• If the child cannot tolerate labels, cut them out. Look out for typical clothing irritants: elastic at the wrist or ankles, scratchy backings on appliques or patches that rub against the skin, tight collars, or waistbands that don't have cloth covering the elastic.
  • If the child cannot tolerate seams, undergarments can be worn to reduce friction.
  • Try washing and drying clothes in unscented products.
  • Dressing can be done in front of a mirror so as to provide visual cues to assist with sequencing, motor planning and body awareness.
  • Be aware of other visual or auditory noises in the room which may be off-putting.

Wearing Glasses

  • Try ultralight, flexible glasses. These weigh far less than regular glasses and can be twisted and bent without breaking.
  • Try an elastic strap to hold glasses on. The extra pressure against the head might be comforting to the child as well.
  • Some children will pull glasses off when the frames get a little bent. So check to see if they are still in shape or need adjusting.

Hats, gloves, and mittens

  • Massage your child's head and hands before she puts on a hat or mittens.
  • A tighter or looser hat, gloves, or mittens might be more tolerable for your child, try snug glove liners beneath mittens.
  • Look for fleece hats, gloves, and mittens, which are less scratchy than acrylic and wool.
  • A tactile sensitive child might need a hood or hat to protect them from the uncomfortable feeling of even a small amount of rain or snow falling on their head.
  • Some children can tolerate a hood better than they can tolerate a hat.

Shoes, shoelaces and boots
Feet are one of the most sensitive parts of the body, especially the soles, so it's no surprise that a lot of children are very particular about socks and footwear. Some are uncomfortable being barefoot, and some insist on having something on their feet at all times. Others have trouble adjusting to a new pair of shoes, which can be a real problem as feet grow and seasons change. Also, tying shoelaces is a complex task that requires more advanced, fine motor, visual-perceptual skills, and proprioceptive processing skills.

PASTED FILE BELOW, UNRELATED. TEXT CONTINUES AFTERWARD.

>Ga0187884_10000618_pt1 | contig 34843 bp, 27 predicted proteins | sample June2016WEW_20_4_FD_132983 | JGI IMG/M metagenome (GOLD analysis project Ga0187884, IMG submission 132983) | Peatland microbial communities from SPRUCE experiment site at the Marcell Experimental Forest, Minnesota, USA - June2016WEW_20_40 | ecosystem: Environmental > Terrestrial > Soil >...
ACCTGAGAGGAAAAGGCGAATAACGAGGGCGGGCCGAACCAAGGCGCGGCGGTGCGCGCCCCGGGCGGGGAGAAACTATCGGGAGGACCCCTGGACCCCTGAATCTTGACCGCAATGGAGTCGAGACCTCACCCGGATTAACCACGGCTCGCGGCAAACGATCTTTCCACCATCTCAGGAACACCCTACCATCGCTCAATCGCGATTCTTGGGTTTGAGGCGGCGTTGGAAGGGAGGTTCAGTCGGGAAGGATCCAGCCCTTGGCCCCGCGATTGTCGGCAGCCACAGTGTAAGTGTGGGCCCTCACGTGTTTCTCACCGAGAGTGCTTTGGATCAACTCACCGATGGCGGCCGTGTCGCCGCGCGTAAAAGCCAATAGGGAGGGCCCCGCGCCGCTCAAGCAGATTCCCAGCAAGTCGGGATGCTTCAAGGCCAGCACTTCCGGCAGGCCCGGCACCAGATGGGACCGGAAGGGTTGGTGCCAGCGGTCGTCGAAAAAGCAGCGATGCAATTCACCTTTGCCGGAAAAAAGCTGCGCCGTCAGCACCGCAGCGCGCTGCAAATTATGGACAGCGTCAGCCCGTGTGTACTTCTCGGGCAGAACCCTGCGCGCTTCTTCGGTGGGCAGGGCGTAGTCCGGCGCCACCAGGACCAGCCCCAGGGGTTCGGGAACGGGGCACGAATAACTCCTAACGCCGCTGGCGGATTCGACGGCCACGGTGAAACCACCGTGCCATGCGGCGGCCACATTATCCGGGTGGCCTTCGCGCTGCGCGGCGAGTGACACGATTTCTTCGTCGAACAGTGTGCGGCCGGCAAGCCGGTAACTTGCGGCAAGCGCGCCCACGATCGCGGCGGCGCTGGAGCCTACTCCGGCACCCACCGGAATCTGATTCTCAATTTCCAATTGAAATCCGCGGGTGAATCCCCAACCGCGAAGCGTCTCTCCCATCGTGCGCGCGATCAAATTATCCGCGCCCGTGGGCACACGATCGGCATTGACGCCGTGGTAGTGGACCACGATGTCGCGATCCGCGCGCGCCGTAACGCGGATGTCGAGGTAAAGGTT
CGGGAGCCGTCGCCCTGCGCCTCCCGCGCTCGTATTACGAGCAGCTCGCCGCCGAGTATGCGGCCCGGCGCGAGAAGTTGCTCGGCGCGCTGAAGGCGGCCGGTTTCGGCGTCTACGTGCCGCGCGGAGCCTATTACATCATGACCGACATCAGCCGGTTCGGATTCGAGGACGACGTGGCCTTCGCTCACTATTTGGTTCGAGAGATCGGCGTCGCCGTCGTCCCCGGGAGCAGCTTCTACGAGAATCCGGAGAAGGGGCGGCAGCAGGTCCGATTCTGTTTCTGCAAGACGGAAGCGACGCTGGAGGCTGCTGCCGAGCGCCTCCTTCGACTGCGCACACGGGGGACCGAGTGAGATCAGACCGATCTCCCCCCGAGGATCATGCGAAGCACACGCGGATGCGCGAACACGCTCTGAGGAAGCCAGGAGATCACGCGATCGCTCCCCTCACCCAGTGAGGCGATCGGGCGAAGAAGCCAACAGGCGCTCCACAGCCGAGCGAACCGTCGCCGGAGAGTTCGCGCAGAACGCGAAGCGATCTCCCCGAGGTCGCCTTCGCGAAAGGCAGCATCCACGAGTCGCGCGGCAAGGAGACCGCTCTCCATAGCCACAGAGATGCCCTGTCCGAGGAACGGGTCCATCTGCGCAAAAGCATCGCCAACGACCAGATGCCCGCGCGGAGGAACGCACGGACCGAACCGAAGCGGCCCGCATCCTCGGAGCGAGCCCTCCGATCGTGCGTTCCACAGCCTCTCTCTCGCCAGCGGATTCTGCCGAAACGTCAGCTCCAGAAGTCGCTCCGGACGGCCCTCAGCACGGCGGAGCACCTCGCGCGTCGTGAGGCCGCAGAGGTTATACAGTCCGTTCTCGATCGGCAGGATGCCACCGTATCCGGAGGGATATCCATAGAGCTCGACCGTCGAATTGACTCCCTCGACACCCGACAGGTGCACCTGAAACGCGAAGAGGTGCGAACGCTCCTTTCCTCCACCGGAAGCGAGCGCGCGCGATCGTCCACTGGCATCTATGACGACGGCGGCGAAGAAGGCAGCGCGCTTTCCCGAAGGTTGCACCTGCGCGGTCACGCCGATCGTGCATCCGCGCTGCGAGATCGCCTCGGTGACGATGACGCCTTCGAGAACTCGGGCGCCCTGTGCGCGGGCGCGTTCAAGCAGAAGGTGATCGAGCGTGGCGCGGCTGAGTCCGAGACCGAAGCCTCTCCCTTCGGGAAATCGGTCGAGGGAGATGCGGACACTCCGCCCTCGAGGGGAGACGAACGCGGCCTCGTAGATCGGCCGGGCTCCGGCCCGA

• Desensitise your child's feet before trying on shoes. When you go to the shoe shop, bring along seamless socks that your child tolerates well.
  • Try slippers or moccasins, or canvas shoes, which are breathable.
  • Investigate whether very tight, thin socks or really thick socks or seamless socks make shoes more comfortable.
  • Many older children prefer high top trainers that provide some ankle support.

Useful resources
A Practical Approach at Home for Parents and Carers: Autism Spectrum Disorders Children with Disabilities Team Occupational Therapy Falkirk Council www.falkirk.gov.uk/cwd

Is it Sensory or is it Behaviour: Behaviour Problem Identification, Assessment, and Intervention by Carolyn Murray-Slutsky and Betty, A. Paris.

Raising a Sensory Smart Child by Lindsey Biel and Nancy Peske.

https://www.hct.nhs.uk/media/1255/developing-dressing-skills.pdf